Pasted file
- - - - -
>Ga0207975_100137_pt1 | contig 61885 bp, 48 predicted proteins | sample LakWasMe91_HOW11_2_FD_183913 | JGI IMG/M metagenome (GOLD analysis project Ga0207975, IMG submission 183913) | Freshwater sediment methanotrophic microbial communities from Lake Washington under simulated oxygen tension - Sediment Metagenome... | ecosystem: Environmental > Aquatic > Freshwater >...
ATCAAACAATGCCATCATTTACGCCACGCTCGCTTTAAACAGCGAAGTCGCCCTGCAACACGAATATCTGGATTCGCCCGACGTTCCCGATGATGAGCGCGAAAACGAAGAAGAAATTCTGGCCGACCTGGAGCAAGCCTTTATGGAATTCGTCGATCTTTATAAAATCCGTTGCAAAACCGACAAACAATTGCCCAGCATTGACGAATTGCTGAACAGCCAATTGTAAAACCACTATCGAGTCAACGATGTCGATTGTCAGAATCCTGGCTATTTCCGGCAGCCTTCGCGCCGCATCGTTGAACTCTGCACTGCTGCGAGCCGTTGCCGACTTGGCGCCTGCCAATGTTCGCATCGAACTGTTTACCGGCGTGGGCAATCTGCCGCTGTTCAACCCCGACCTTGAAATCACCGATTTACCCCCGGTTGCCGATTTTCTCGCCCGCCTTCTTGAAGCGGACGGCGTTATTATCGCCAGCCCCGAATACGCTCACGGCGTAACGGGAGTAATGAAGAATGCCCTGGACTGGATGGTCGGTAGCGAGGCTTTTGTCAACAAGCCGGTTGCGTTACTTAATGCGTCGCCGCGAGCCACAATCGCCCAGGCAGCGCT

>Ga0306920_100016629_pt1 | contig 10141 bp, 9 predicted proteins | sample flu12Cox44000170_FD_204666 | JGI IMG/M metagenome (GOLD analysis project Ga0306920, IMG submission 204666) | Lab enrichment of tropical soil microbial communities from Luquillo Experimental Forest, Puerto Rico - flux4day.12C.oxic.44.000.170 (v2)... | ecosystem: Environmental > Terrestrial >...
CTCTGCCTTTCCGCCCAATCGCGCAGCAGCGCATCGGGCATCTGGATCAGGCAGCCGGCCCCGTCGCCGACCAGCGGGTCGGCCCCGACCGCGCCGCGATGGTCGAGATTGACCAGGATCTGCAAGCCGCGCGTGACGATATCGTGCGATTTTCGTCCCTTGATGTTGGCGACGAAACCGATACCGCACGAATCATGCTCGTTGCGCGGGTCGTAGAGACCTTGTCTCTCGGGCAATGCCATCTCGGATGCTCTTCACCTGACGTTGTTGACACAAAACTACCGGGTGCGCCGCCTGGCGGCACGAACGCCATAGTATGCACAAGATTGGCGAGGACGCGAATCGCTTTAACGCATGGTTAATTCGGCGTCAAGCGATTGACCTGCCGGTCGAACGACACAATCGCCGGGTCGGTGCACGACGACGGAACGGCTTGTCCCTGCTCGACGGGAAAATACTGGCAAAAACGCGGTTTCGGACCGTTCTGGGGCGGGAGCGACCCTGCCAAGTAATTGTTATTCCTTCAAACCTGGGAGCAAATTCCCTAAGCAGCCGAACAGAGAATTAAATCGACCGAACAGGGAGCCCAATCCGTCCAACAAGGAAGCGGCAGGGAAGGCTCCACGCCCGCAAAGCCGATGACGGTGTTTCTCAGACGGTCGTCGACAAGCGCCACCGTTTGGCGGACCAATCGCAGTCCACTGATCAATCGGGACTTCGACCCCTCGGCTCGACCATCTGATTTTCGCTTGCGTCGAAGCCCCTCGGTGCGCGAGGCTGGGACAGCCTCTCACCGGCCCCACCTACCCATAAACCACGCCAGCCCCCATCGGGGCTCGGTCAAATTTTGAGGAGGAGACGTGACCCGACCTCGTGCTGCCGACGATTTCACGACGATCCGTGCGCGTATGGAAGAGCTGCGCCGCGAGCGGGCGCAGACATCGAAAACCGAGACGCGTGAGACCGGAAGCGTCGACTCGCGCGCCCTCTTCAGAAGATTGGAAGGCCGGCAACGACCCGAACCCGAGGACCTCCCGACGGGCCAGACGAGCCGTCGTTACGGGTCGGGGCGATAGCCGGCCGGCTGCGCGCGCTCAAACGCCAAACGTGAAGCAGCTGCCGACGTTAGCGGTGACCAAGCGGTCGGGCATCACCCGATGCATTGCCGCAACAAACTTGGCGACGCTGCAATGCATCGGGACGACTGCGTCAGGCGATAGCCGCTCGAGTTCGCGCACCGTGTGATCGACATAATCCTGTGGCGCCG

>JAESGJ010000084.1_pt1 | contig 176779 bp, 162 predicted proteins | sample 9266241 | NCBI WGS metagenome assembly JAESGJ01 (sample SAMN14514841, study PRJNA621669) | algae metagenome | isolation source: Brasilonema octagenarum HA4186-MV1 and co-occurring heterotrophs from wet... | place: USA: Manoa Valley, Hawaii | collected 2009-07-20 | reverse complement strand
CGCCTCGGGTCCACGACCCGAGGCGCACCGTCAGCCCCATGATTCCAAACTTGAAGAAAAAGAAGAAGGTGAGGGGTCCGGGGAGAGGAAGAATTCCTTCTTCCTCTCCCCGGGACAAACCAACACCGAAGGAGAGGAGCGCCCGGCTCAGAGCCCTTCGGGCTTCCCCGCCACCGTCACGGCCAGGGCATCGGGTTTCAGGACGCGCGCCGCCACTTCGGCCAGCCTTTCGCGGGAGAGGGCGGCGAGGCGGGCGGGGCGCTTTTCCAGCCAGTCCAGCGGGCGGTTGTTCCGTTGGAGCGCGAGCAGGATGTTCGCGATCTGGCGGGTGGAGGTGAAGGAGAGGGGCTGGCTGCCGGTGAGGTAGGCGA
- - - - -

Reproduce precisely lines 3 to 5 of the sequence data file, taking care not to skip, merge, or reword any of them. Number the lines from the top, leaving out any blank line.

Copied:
>Ga0306920_100016629_pt1 | contig 10141 bp, 9 predicted proteins | sample flu12Cox44000170_FD_204666 | JGI IMG/M metagenome (GOLD analysis project Ga0306920, IMG submission 204666) | Lab enrichment of tropical soil microbial communities from Luquillo Experimental Forest, Puerto Rico - flux4day.12C.oxic.44.000.170 (v2)... | ecosystem: Environmental > Terrestrial >...
CTCTGCCTTTCCGCCCAATCGCGCAGCAGCGCATCGGGCATCTGGATCAGGCAGCCGGCCCCGTCGCCGACCAGCGGGTCGGCCCCGACCGCGCCGCGATGGTCGAGATTGACCAGGATCTGCAAGCCGCGCGTGACGATATCGTGCGATTTTCGTCCCTTGATGTTGGCGACGAAACCGATACCGCACGAATCATGCTCGTTGCGCGGGTCGTAGAGACCTTGTCTCTCGGGCAATGCCATCTCGGATGCTCTTCACCTGACGTTGTTGACACAAAACTACCGGGTGCGCCGCCTGGCGGCACGAACGCCATAGTATGCACAAGATTGGCGAGGACGCGAATCGCTTTAACGCATGGTTAATTCGGCGTCAAGCGATTGACCTGCCGGTCGAACGACACAATCGCCGGGTCGGTGCACGACGACGGAACGGCTTGTCCCTGCTCGACGGGAAAATACTGGCAAAAACGCGGTTTCGGACCGTTCTGGGGCGGGAGCGACCCTGCCAAGTAATTGTTATTCCTTCAAACCTGGGAGCAAATTCCCTAAGCAGCCGAACAGAGAATTAAATCGACCGAACAGGGAGCCCAATCCGTCCAACAAGGAAGCGGCAGGGAAGGCTCCACGCCCGCAAAGCCGATGACGGTGTTTCTCAGACGGTCGTCGACAAGCGCCACCGTTTGGCGGACCAATCGCAGTCCACTGATCAATCGGGACTTCGACCCCTCGGCTCGACCATCTGATTTTCGCTTGCGTCGAAGCCCCTCGGTGCGCGAGGCTGGGACAGCCTCTCACCGGCCCCACCTACCCATAAACCACGCCAGCCCCCATCGGGGCTCGGTCAAATTTTGAGGAGGAGACGTGACCCGACCTCGTGCTGCCGACGATTTCACGACGATCCGTGCGCGTATGGAAGAGCTGCGCCGCGAGCGGGCGCAGACATCGAAAACCGAGACGCGTGAGACCGGAAGCGTCGACTCGCGCGCCCTCTTCAGAAGATTGGAAGGCCGGCAACGACCCGAACCCGAGGACCTCCCGACGGGCCAGACGAGCCGTCGTTACGGGTCGGGGCGATAGCCGGCCGGCTGCGCGCGCTCAAACGCCAAACGTGAAGCAGCTGCCGACGTTAGCGGTGACCAAGCGGTCGGGCATCACCCGATGCATTGCCGCAACAAACTTGGCGACGCTGCAATGCATCGGGACGACTGCGTCAGGCGATAGCCGCTCGAGTTCGCGCACCGTGTGATCGACATAATCCTGTGGCGCCG

>JAESGJ010000084.1_pt1 | contig 176779 bp, 162 predicted proteins | sample 9266241 | NCBI WGS metagenome assembly JAESGJ01 (sample SAMN14514841, study PRJNA621669) | algae metagenome | isolation source: Brasilonema octagenarum HA4186-MV1 and co-occurring heterotrophs from wet... | place: USA: Manoa Valley, Hawaii | collected 2009-07-20 | reverse complement strand